• Persistent Hash Table● To test that array has element at index i, simply test if ith bit in the mask is 1: if ((mask & (1 << i)) != 0) { ...● To get offset to ith element in the array, count number of 1 bits lower than i in the mask: int offset = bitCount(mask & ((1 << i) - 1)); if (children[offset] instanceof ...
    • Persistent Listinterface Seq<T> { T head(); // get first element Seq<T> tail(); // get list without first element Seq<T> cons(T v); // append element to head Seq<T> snoc(T v); // append element to tail Seq<T> concat(Seq<T> that); // join two lists int size(); // get number of elements T get(int index); // get Nth element Seq<T> set(int index, T v); // set Nth element} Remember, no in-place updates Mutations create new instances
    • Persistent List● There are quite a few ways to implement persistent lists● But we will not be studying them● Instead, we will turn our attention to finger trees● Soon, it will be clear why
    • Finger Trees● An incredibly elegant, simple and efficient data structure● Oh so very versatile, functional programmers Swiss Army knife● Basic data structure for building random acces sequences, deques, priority queues, ropes, interval trees, etc.● Lets define it in stages
    • Persistent leafy 2-3 treesLets begin with a simple data structure — leafy 2-3 tree ● Every intermediate node has either two childrent or three children ● All values are stored in leafs ● Perfectly balanced — all leafs are at the same level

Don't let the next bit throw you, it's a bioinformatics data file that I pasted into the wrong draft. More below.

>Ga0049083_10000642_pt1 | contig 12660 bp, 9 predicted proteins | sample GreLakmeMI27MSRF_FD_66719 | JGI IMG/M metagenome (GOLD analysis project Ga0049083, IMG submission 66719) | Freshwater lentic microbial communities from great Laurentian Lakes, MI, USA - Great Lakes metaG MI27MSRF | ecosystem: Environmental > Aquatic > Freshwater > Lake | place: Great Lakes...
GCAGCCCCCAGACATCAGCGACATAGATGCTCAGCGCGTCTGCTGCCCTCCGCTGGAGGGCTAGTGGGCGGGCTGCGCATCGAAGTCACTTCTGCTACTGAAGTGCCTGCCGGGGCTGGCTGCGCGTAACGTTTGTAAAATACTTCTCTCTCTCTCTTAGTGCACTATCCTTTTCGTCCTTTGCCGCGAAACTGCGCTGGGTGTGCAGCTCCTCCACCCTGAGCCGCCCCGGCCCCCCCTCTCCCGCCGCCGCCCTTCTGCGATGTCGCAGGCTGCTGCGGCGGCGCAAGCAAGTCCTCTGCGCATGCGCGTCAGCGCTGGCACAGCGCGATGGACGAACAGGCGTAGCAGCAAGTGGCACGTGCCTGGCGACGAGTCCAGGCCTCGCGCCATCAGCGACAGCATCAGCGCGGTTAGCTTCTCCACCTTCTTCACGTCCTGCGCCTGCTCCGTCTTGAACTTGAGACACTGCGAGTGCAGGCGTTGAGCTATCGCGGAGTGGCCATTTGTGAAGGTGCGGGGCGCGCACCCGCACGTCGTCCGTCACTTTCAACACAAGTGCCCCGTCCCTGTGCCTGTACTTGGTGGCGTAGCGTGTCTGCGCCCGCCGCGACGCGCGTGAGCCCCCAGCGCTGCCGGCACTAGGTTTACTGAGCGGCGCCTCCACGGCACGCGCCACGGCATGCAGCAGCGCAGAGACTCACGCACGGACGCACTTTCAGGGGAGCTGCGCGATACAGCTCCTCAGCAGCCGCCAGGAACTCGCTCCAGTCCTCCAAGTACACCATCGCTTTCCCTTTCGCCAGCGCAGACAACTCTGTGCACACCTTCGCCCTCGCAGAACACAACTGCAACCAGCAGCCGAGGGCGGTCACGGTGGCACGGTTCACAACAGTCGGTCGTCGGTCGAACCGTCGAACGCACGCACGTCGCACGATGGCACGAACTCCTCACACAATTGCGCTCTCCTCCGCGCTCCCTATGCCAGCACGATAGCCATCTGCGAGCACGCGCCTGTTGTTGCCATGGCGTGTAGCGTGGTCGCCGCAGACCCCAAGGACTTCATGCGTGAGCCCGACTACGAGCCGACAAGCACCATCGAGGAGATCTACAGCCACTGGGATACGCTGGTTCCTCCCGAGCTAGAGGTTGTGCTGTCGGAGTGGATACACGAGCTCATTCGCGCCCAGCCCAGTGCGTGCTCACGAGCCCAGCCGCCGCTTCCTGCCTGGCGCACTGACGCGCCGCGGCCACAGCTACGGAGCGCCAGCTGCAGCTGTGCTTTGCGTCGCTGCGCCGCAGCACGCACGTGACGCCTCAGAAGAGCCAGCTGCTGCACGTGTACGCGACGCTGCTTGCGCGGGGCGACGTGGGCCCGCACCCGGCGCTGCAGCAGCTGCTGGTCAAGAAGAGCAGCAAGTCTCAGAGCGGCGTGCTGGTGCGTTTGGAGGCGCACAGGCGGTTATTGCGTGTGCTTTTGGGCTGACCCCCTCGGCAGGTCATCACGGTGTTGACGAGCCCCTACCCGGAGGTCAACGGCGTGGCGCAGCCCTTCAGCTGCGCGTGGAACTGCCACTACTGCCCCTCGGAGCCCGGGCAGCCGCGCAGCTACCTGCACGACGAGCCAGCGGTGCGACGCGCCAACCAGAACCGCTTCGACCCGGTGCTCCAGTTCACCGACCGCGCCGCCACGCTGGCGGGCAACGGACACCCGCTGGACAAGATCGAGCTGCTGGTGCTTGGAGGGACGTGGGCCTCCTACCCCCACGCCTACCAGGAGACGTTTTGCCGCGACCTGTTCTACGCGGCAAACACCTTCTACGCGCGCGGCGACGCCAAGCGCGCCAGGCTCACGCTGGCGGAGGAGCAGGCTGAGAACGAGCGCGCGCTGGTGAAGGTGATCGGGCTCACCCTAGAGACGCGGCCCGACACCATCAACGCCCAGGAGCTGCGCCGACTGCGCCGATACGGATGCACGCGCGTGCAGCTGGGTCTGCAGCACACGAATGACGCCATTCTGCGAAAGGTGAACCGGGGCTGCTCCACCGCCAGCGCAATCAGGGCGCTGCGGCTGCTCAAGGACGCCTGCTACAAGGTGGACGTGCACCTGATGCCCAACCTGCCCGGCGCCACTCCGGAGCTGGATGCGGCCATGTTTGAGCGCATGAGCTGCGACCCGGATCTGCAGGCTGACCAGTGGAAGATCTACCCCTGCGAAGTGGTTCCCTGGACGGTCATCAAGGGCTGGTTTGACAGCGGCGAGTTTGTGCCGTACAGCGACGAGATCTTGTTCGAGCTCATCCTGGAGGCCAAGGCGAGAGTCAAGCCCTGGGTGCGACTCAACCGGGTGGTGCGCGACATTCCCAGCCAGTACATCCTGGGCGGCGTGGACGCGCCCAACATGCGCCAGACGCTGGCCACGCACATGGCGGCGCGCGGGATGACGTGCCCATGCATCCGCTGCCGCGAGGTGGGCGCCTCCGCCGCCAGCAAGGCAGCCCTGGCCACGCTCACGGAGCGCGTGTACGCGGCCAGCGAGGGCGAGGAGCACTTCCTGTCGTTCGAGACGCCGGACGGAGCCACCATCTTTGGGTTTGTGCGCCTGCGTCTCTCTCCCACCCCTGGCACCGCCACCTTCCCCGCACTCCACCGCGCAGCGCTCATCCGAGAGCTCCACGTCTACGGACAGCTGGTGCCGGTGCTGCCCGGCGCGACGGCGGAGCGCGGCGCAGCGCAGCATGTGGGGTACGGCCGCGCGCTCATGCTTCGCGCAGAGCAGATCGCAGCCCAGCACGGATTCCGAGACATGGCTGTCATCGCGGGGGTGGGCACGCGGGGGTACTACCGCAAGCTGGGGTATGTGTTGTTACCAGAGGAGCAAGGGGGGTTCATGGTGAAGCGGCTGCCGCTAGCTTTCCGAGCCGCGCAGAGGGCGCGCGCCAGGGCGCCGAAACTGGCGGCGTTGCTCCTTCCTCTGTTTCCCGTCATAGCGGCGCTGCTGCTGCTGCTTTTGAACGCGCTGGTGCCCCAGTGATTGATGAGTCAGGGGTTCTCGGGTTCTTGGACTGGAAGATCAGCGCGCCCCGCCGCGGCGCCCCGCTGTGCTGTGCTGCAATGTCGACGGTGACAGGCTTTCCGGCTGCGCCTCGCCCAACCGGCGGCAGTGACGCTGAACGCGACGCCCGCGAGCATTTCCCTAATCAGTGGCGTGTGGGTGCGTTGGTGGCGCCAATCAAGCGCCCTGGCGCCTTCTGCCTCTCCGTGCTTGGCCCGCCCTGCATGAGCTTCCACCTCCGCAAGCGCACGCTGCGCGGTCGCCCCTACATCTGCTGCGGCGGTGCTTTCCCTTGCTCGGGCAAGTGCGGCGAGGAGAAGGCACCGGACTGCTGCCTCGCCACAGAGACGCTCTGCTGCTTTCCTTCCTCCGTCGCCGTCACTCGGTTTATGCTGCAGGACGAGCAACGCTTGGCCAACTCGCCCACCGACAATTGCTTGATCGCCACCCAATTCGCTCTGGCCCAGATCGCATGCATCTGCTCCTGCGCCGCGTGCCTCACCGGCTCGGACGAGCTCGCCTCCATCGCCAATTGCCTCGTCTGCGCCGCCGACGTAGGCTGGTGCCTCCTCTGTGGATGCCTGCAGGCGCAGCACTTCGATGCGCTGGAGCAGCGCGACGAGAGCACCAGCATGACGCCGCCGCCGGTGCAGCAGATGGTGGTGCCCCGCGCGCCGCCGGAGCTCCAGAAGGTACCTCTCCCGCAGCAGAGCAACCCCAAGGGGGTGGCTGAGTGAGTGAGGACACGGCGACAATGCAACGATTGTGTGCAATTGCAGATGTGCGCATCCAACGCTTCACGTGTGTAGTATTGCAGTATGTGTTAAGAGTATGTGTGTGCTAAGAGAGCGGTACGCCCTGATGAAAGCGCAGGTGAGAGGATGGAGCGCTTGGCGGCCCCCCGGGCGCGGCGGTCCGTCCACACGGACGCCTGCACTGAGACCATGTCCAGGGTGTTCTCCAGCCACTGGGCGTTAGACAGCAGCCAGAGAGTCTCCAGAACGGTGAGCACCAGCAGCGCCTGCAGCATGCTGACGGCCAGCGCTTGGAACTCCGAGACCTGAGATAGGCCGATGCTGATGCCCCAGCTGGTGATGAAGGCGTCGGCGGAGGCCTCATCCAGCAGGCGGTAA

• Persistent leafy 2-3 trees
    • Persistent leafy 2-3 trees Leafs contain interesting values, but what is stored in nodes?
    • Annotated leafy 2-3 trees● There must be a way to find interesting values in a tree● We need to guide search from the root of a tree to its leafs● Lets add special annotations to nodes● Use these annotations to find values
    • Size annotated leafy 2-3 trees● Each intermediate node is annotated with the size of a subtree rooted at this node● Makes it trivial to find any leaf by its index● Starting from root, test if index is in the range of its left (middle) or right subtree, and repeat recursively for that subtree, until a leaf is found
    • Size annotated leafy 2-3 trees Looks like random access list
    • Priority annotated leafy 2-3 trees● Each intermediate node is annotated with the highest priority of an element in its subtree● Makes it trivial to find value with the highest priority● Starting from root, find subtree with the highest priority descent recursively into it, until a leaf is found
    • Priority annotated leafy 2-3 trees Looks like priority queue
    • Monoids● One interface to unify size, priority (and more!) annotations on trees● A set of values with a "zero" element 0 and a binary associative operation ⊕● Monoid laws: 0⊕a = a a⊕0 = a a⊕(b⊕c) = (a⊕b)⊕c
    • Monoid examples● Strings with empty string and concatenation "" + "a" = "a", "a" + "" = "a" "a" + ("b" + "c") = ("a" + "b") + "c"● Integers with zero and addition 0 + 1 = 1, 1 + 0 = 1 1 + (2 + 3) = (1 + 2) + 3● Integers with one and multiplication 1 * 2 = 2, 2 * 1 = 1 2 * (3 * 4) = (2 * 3) * 4● And many, more of them! (Monoids are everywhere)
    • Monoid interfaceinterface Monoid<T extends Monoid<T>> { T unit(); T combine(T that);}class String implements Monoid<String> { ... String unit() { return ""; (a) } String combine(String that) { return this + that; (b) }}
    • Size monoidclass Size implements Monoid<Size> { final int size; (a) Size(int size) { this.size = size; } Size unit() { return new Size(0); (b) } Size combine(Size that) { return new Size(this.size + that.size); (c) }}